Tont G’s Spot: Campus Technology Needs to be Updated

Anthony Goreczny, Opinion Editor

For today’s college student access to working technology is very important.  Students are expected to create power points, type papers, and communicate constantly via email.  Student groups are also organized, and school events promoted through the use of social networking sites such as Facebook and Twitter.  Without access to these resources it is very hard for many students to keep up with everything going on at college.

Many of the computers in classrooms are in need of software updates to often used add-ons like Flash.  Over the summer I worked for the Upward Bound summer program as a tutor/counselor.  Towards the end of the summer I was helping the music class during study lab to prepare the songs that they would be performing for the Celebration of Achievement recognition ceremony.   I was unfortunately unable to play the song because Flash was not updated and a large majority of mp3 and video players on the internet operate on flash.

These updates can only be performed by people who have administrative accounts and provide the proper permissions, and this problem is very widespread.  In fact the computers at the Wilkes Beacon office also require this update.  Without it YouTube and most videos on the internet are inaccessible and the staff and editors cannot watch news videos or editing and design tutorials.  These computers also lack some important java updates.  Many things on the internet that do not run on Flash often run as a java applet.  The lack of an updated and functional java add-on restricts access to many of the interactive websites on the internet.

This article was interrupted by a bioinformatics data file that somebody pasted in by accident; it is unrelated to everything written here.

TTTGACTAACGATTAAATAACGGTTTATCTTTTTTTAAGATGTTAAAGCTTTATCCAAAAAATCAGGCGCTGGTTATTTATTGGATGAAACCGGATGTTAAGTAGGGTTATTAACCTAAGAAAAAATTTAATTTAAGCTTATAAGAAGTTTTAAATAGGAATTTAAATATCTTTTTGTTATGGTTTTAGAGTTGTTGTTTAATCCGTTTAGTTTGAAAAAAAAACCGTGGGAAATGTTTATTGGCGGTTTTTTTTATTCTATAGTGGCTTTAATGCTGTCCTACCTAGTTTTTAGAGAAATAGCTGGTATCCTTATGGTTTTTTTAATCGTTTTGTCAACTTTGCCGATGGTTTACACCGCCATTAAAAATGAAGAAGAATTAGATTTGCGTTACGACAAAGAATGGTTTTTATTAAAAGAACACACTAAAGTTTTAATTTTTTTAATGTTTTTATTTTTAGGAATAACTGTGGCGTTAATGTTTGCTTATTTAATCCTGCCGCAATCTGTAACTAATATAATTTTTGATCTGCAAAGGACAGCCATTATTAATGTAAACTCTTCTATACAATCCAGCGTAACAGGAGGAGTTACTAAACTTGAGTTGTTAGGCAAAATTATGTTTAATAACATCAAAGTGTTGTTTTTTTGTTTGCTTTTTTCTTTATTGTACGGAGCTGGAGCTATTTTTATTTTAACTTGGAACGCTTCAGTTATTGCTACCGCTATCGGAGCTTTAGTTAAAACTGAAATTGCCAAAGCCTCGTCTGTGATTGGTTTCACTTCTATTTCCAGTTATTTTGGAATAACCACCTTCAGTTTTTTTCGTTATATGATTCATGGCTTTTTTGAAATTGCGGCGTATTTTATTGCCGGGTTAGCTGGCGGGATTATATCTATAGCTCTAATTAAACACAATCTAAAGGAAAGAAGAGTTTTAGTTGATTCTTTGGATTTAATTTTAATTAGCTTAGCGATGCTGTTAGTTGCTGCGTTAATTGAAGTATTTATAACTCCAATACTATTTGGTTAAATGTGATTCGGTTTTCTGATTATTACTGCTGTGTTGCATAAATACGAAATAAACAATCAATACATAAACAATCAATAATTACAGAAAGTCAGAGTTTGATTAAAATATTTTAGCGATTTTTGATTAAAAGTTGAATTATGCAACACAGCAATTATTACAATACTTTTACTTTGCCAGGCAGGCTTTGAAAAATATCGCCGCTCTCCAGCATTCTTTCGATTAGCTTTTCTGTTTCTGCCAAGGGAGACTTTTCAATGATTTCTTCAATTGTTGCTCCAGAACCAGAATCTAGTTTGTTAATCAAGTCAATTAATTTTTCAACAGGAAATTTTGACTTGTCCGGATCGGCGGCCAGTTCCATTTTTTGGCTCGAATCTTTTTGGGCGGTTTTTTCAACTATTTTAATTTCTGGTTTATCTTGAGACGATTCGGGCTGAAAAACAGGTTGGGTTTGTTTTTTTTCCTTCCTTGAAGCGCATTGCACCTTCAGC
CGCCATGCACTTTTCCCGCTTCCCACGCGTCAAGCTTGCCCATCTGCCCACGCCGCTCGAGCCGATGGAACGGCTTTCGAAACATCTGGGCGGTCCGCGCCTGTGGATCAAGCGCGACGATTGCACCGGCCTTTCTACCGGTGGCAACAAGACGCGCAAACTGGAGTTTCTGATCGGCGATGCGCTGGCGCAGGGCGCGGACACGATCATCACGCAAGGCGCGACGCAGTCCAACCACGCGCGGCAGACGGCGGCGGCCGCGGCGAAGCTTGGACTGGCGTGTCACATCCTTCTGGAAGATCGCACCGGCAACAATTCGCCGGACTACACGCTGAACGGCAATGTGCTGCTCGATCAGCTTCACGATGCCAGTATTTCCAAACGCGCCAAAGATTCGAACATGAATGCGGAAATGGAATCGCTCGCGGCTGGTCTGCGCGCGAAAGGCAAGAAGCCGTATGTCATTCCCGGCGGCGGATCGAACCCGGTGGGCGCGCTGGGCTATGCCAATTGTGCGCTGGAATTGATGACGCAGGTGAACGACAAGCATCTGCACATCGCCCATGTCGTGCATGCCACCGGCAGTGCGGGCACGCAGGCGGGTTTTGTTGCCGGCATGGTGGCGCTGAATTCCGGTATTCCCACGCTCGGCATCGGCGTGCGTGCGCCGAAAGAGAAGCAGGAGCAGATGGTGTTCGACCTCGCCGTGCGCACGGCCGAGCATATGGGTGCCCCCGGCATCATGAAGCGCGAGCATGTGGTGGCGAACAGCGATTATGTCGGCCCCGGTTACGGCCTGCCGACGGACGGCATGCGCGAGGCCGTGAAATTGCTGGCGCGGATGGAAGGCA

One of the most important things a student does in college is write papers.  Many professors require that students hand in print copies of papers.  This can be a difficult task when many of the computers on campus are unable to connect to the printers.  One of the printers that is often inoperable is the color printer in the library.  This is the only color printer readily accessible to students.

I understand that the flood evacuation was unforeseen obstacle, and many precautions were taken by Information Technology to preserve the functionally and files on the Wilkes network.  I also understand that they are quite possibly smothered in work while trying to return to the network to full functionality, but the previously mentioned problems have been ongoing since before the flood evacuation.

There are also smaller problems like a large quantity of broken links on the Wilkes website.  I found that for both the political science and theatre arts majors the link to the required classes was broken and simply reloaded the current page.

All of these problems can make it very difficult to get school work and other activities done within time constraints, and this adds a large amount of additional stress on the students who use the technology available on campus.  I understand that fixing these problems will require time and manpower, but access to functioning technology is absolutely necessary for the modern college student to succeed.